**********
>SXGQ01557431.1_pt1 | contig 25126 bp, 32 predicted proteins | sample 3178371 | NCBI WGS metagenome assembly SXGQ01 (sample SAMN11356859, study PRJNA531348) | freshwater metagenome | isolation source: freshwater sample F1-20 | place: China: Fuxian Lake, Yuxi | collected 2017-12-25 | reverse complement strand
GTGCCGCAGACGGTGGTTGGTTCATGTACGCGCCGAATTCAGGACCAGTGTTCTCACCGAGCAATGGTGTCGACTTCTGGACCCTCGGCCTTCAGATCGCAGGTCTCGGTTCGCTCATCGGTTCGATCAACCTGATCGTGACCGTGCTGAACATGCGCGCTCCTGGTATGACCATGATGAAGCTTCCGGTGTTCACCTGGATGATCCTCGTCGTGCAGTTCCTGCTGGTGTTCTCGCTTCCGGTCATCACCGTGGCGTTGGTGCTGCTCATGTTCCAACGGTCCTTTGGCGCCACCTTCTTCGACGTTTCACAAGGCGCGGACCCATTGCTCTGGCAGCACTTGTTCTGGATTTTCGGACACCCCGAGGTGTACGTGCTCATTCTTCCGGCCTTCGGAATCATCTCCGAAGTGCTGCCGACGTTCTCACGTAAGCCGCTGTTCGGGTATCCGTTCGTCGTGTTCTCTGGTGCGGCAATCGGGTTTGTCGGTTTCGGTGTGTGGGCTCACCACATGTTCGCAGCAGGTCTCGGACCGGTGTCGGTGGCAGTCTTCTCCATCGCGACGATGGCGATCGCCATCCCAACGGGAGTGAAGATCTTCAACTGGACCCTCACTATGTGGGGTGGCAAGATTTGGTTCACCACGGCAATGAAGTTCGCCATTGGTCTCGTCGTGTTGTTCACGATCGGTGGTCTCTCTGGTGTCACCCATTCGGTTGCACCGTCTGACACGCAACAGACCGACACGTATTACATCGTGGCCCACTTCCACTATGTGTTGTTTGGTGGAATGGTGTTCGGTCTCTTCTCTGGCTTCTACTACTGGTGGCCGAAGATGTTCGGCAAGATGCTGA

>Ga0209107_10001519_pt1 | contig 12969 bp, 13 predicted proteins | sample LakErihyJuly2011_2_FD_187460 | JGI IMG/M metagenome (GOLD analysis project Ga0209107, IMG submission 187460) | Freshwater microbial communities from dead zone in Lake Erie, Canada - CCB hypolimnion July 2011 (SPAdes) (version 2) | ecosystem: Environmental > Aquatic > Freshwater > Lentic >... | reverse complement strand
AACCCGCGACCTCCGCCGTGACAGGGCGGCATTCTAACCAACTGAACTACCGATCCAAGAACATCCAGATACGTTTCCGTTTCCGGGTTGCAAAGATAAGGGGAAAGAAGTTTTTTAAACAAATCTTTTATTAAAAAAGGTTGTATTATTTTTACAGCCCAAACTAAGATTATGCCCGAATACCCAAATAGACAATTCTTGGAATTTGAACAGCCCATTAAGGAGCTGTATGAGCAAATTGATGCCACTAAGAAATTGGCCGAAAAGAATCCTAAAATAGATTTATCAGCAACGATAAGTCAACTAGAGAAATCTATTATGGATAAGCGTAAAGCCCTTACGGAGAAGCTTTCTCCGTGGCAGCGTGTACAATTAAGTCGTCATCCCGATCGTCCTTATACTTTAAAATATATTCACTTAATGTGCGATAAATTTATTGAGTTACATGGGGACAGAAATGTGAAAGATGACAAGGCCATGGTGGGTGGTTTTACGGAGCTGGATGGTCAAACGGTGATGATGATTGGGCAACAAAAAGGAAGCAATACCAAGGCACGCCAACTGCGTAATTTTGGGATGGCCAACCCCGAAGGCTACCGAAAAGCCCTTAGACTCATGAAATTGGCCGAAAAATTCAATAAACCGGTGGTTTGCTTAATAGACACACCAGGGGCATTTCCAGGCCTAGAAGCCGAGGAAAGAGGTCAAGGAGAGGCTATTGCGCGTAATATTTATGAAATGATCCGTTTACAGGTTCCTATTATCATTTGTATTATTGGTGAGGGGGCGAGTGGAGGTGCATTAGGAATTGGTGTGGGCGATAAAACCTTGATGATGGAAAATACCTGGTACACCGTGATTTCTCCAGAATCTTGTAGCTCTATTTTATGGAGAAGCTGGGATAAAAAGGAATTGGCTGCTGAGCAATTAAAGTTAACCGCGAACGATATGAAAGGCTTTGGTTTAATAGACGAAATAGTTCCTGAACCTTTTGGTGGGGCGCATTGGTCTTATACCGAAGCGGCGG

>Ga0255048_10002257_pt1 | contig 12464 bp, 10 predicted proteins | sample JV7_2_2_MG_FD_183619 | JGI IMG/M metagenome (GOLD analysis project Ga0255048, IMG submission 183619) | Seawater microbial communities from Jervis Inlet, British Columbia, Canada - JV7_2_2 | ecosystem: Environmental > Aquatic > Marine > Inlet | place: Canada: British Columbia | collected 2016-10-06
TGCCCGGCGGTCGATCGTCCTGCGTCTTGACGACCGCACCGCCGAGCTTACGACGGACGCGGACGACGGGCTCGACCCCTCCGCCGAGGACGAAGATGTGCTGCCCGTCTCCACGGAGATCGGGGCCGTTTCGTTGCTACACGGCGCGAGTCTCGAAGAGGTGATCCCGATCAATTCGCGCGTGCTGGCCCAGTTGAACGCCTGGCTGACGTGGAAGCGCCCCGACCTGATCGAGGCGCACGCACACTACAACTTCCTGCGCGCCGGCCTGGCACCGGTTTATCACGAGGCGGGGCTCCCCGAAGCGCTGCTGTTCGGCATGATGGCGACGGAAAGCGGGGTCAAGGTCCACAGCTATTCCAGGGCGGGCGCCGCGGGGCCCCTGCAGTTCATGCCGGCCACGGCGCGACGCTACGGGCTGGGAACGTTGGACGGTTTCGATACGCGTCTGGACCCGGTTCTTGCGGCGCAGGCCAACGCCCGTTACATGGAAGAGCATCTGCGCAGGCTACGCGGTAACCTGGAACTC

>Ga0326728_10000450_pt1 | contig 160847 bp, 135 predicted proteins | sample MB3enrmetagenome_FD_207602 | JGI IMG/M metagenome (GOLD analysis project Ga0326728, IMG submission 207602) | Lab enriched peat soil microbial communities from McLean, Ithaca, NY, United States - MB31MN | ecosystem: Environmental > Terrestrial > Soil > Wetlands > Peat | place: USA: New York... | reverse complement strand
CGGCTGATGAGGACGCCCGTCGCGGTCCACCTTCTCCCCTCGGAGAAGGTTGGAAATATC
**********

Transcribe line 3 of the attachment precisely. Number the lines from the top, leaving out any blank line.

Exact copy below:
>Ga0209107_10001519_pt1 | contig 12969 bp, 13 predicted proteins | sample LakErihyJuly2011_2_FD_187460 | JGI IMG/M metagenome (GOLD analysis project Ga0209107, IMG submission 187460) | Freshwater microbial communities from dead zone in Lake Erie, Canada - CCB hypolimnion July 2011 (SPAdes) (version 2) | ecosystem: Environmental > Aquatic > Freshwater > Lentic >... | reverse complement strand